Potato Battery Clock

potato battery clock

Potato Battery Clock

No need to invest in batteries for your fancy alarm clock! This experiment shows how a simple household spud can be used as a battery to power small devices: the potato battery clock.

BONUS: See how we use a kit to make this even easier below!

What You Will Need

– one potato
– one plate
– two pennies
– two galvanized nails
– three 8 inch inches of insulated copper wire
– digital clock with exposed wires for attachment

What You Will Do

First, strip off two inches of insulation from one end of all three copper wires.

Cut your potato in half and put the halves on a plate flat ends down. Wrap one end of wire around a galvanized nail and wrap another piece’s end around a penny. Stick the nail and the penny into one half of the potato and take care to make sure they aren’t touching each other.

Wrap the third piece of wire around the second penny and put it into the other half of potato. Don’t put any wire on the second nail; instead put it directly into the second potato.

Connect the wire from the first potato’s penny to the nail without any wire on the second potato. Touch the free ends of the other two wires to the wires coming out of the digital clock.

If nothing happens, try connecting the wires in different ways in order to alter the energy flow until it goes through the clock in the right direction. Just like batteries, the wires all need to be attached the right way in order for anything to work.

For a visual of this experiment, check out this video link.

What is Going On?

The energy that powers this clock comes from the chemical change that happens when zinc from the nails dissolves inside the phosphoric acid from the potato. The zinc is oxidized, reaching a lower energy state by exchanging electrons with the potato. The energy to power the clock doesn’t come from the potato, but rather from the energy released during this chemical reaction.

The zinc in the nail interacts with the copper in the wire, and the potato acts as a buffer between these two interactions. Without the potato, this interaction would only produce heat. Since the potato keeps the zinc and copper separated, the electron transfer happens through the copper wires, which focuses the energy created into the clock. And that’s how it gets powered.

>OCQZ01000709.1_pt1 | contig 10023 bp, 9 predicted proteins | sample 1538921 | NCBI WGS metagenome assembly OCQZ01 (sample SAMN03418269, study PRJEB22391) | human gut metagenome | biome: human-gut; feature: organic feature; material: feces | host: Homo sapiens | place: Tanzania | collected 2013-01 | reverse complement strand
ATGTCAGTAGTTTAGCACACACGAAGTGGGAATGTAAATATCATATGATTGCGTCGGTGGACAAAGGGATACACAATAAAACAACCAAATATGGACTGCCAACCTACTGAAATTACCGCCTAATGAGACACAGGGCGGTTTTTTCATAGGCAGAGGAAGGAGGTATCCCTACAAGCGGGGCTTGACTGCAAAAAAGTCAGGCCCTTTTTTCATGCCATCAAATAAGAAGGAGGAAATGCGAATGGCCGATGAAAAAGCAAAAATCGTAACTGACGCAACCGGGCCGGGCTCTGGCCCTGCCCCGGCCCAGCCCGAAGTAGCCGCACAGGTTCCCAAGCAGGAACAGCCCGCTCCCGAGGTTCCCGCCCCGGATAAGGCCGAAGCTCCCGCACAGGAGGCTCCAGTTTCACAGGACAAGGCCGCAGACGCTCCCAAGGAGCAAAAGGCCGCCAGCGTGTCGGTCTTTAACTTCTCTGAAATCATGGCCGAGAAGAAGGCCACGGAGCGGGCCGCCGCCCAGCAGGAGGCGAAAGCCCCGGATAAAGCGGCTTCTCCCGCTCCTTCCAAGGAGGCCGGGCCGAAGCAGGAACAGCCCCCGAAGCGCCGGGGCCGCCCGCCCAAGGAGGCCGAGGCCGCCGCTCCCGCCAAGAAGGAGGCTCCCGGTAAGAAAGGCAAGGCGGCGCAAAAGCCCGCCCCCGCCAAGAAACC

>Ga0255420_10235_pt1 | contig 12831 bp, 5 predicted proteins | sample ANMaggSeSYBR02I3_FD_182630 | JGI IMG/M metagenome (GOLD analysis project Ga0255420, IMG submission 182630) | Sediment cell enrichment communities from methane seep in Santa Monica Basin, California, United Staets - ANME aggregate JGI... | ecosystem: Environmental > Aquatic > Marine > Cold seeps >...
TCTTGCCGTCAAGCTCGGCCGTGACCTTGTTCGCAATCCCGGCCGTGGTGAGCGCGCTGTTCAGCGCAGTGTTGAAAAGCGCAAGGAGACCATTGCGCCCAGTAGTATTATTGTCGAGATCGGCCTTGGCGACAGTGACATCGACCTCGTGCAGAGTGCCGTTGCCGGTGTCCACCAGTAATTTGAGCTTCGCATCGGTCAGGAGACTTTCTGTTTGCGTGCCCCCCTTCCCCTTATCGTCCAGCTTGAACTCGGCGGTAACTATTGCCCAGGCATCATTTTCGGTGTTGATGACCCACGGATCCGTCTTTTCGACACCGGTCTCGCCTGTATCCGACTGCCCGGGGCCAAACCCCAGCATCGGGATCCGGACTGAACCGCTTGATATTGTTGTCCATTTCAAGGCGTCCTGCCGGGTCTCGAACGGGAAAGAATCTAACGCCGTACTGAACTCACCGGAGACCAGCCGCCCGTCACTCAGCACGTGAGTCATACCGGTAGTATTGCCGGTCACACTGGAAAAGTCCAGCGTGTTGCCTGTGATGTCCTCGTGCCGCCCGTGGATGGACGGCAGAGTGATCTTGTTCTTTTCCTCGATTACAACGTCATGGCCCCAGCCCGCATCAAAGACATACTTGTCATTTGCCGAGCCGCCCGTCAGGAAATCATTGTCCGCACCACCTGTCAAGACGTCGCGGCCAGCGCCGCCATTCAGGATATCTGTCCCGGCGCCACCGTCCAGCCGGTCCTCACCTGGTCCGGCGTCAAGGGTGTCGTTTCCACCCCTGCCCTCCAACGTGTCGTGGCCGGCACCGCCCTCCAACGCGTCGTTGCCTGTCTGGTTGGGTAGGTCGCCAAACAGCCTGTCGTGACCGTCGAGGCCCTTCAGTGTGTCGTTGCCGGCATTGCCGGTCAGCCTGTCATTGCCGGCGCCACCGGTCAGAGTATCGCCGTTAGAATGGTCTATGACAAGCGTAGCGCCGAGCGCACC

This is an example of an oxidation-reduction (redox) reaction. What we have created here is an example of a Galvanic Cell, which is two metal “electrodes” in an electrolyte.

First, the oxidation reaction at the zinc electrode (the anode):

Zn(s) → Zn2+(aq) + 2e

I.e. Zinc atoms dissolve into the electrolyte (potato) as ions, leaving the electrons behind in the electrode. These electrons travel through the conductor (typically a wire) to the other electrode, in this case the copper cathode. Then the reduction reaction occurs:

Cu2+(aq) + 2e → Cu(s)

Thus the electrochemical equation for this reaction is:

Zn(s) + Cu2+(aq) → Zn2+(aq) + Cu(s)

This tells us that the zinc electrode is dissolved by the reaction and copper is deposited on the cathode.

Want a kit that makes this even easier? Get it here:

We’re going to use this kit to show how easy this is to set up.

potato battery clock

Here is the kit unboxed to show what is included.

potato battery clock

There are instructions, two cups for liquid experiments, adhesive tape for stronger connections, the low-voltage LED clock, four electrodes (two copper and two zinc), and a conducting wire.

First, you’ll attach one of each type of electrode to the conducting wire and use the adhesive tape to make the connection tight.

potato battery clock

Next, prepare the clock part of the circuit by attaching the anode (zinc) to the black wire and the cathode (copper) to the red wire.

potato battery clock

Now, get your potatoes ready!

potato battery clock

To set up the circuit, begin by connecting one potato to the other using the conducting wire. Then, to complete the circuit connect the opposite electrode in each potato from the clock, as shown below.

potato battery clock

As you can see, you now have a functioning potato clock.

The circuit diagram is very simple.

potato battery clock

We’re just scratching the surface of what you can do with this kit. For example, we know that the potato battery works in part because of the presence of phosphoric acid in the potato. This is what makes the potato an electrolyte.

But how do you explain this?

potato battery clock

That’s just tap water in those two cups. What is the chemical reaction now?


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Oliver Gauss
Oliver has a degree in physics and mathematics and has completed all but his dissertation for a Ph.D. in Physics. He believes actual science should decide scientific disagreements, and that most people who use "science" to defend their emotion-based opinions have no idea what science actually is. Oliver is the editor of WeWantScience.com and has two new sites coming out soon. Stay tuned!